Video Turkey's Main Opposition Party Hopes for Election Breakthrough

Turkey’s main opposition Republican People’s Party has sought an image change ahead of the June 7 general election. The move comes after suffering successive defeats at the hands of the Islamist-rooted AK Party, which has portrayed it as hostile to religion. Dorian Jones reports from the western city of Izmir.
Video

Video Europe Follows US Lead in Tackling ‘Conflict Minerals’

Metals mined from conflict zones in places like the Democratic Republic of Congo are often sold by warlords to buy weapons. This week European lawmakers voted to force manufacturers to prove that their supply chains are not inadvertently fueling conflicts and human rights abuses. Henry Ridgwell reports from London.
Video

Video Class Tackles Questions of Race, Discrimination

Unrest in some U.S. cities is more than just a trending news item at Ladue Middle School in St. Louis, Missouri. As VOA’s Kane Farabaugh reports, it’s a focus of a multicultural studies class engaging students in wide-ranging discussions about racial tensions and police aggression.
Video

Video Mind-Controlled Prosthetics Are Getting Closer

Scientists and engineers are making substantial advances towards the ultimate goal in prosthetics – creation of limbs that can be controlled by the wearer’s mind. Thanks to sophisticated sensors capable of picking up the brain’s signals, an amputee in Iceland is literally bringing us one step closer to that goal. VOA’s George Putic reports.
Video

Video Afghan Economy Sinks As Foreign Troops Depart

As international troops prepare to leave Afghanistan, and many foreign aid groups follow, Afghans are grappling with how the exodus will affect the country's fragile economy. Ayesha Tanzeem reports from the Afghan capital, Kabul.
Video

Video Poverty, Ignorance Force Underage Girls Into Marriage

The recent marriage of a 17-year old Chechen girl to a local police chief who was 30 years older and already had a wife caused an outcry in Russia and beyond. The bride was reportedly forced to marry and her parents were intimidated into giving their consent. The union spotlighted yet again the plight of many underage girls in developing countries. Zlatica Hoke reports poverty, ignorance and fear are behind the practice, especially in Asia and Africa.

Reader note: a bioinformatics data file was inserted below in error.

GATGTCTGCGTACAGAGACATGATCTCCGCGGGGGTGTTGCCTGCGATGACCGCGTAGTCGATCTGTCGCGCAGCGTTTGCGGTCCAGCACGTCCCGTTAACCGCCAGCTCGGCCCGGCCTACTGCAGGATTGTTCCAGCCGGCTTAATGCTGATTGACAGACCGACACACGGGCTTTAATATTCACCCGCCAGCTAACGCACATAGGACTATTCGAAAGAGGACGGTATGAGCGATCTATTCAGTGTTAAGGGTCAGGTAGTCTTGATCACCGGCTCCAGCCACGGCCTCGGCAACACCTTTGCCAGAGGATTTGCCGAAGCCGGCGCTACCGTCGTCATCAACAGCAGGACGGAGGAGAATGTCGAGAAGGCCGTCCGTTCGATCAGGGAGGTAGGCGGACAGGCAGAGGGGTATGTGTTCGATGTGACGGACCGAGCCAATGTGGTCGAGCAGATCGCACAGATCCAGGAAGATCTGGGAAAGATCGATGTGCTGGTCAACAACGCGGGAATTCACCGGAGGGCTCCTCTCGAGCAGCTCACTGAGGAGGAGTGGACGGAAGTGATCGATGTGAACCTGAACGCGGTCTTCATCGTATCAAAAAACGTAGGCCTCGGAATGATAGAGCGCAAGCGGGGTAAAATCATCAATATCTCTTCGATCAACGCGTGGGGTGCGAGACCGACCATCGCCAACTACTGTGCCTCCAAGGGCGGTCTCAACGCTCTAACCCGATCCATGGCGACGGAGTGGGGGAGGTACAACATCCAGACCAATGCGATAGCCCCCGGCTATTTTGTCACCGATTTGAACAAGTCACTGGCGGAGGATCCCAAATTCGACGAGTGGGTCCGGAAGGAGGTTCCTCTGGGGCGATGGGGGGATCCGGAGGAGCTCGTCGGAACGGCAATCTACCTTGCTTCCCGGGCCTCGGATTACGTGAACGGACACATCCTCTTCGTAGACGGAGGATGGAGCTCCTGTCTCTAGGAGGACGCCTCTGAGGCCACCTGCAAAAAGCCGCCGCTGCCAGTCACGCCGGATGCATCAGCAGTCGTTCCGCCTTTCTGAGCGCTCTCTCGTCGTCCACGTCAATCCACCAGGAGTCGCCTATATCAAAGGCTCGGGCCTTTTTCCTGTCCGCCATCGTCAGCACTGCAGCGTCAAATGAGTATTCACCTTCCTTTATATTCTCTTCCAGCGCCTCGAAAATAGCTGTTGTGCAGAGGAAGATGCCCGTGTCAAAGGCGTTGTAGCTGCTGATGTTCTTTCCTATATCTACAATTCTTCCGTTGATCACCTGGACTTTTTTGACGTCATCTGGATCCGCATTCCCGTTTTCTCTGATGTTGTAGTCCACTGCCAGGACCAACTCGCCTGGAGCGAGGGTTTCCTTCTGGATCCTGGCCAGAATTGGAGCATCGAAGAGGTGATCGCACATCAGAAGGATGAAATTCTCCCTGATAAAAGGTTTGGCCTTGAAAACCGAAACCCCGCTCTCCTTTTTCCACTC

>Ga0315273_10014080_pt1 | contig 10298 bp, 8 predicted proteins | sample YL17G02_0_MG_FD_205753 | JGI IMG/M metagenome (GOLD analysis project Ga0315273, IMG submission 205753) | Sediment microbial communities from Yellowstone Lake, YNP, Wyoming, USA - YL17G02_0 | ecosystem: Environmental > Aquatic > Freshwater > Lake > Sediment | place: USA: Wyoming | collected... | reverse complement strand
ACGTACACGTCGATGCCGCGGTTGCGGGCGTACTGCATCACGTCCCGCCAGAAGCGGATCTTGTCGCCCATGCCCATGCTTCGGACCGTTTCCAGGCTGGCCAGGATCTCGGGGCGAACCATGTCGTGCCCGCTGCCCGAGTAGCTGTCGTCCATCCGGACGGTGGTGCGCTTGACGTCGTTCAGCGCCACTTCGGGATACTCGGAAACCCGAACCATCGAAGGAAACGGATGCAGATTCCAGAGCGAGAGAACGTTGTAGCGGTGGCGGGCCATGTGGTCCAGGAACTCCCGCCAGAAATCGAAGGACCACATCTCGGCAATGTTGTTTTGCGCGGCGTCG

Video

Video South Korea Marks Gwangju Uprising Anniversary

South Korea this week marked the 35th anniversary of a protest that turned deadly. The Gwangju Uprising is credited with starting the country’s democratic revolution after it was violently quelled by South Korea’s former military rulers. But as Jason Strother reports, some observers worry that democracy has recently been eroded.
Video

Video California’s Water System Not Created To Handle Current Drought

The drought in California is moving into its fourth year. While the state's governor is mandating a reduction in urban water use, most of the water used in California is for agriculture. But both city dwellers and farmers are feeling the impact of the drought. Some experts say the state’s water system was not created to handle long periods of drought. Elizabeth Lee reports from Ventura County, an agricultural region just northwest of Los Angeles.
Video

Video How to Clone a Mammoth: The Science of De-Extinction

An international team of scientists has sequenced the complete genome of the woolly mammoth. Led by the Swedish Museum of Natural History in Stockholm, the work opens the door to recreate the huge herbivore, which last roamed the Earth 4,000 years ago. VOA’s Rosanne Skirble considers the science of de-extinction and its place on the planet
Video

Video Blind Boy Defines His Life with Music

Cole Moran was born blind. He also has cognitive delays and other birth defects. He has to learn everything by ear. Nevertheless, the 12-year-old has had an insatiable love for music since he was born. VOA’s June Soh introduces us to the young phenomenal harmonica player.

VOA Blogs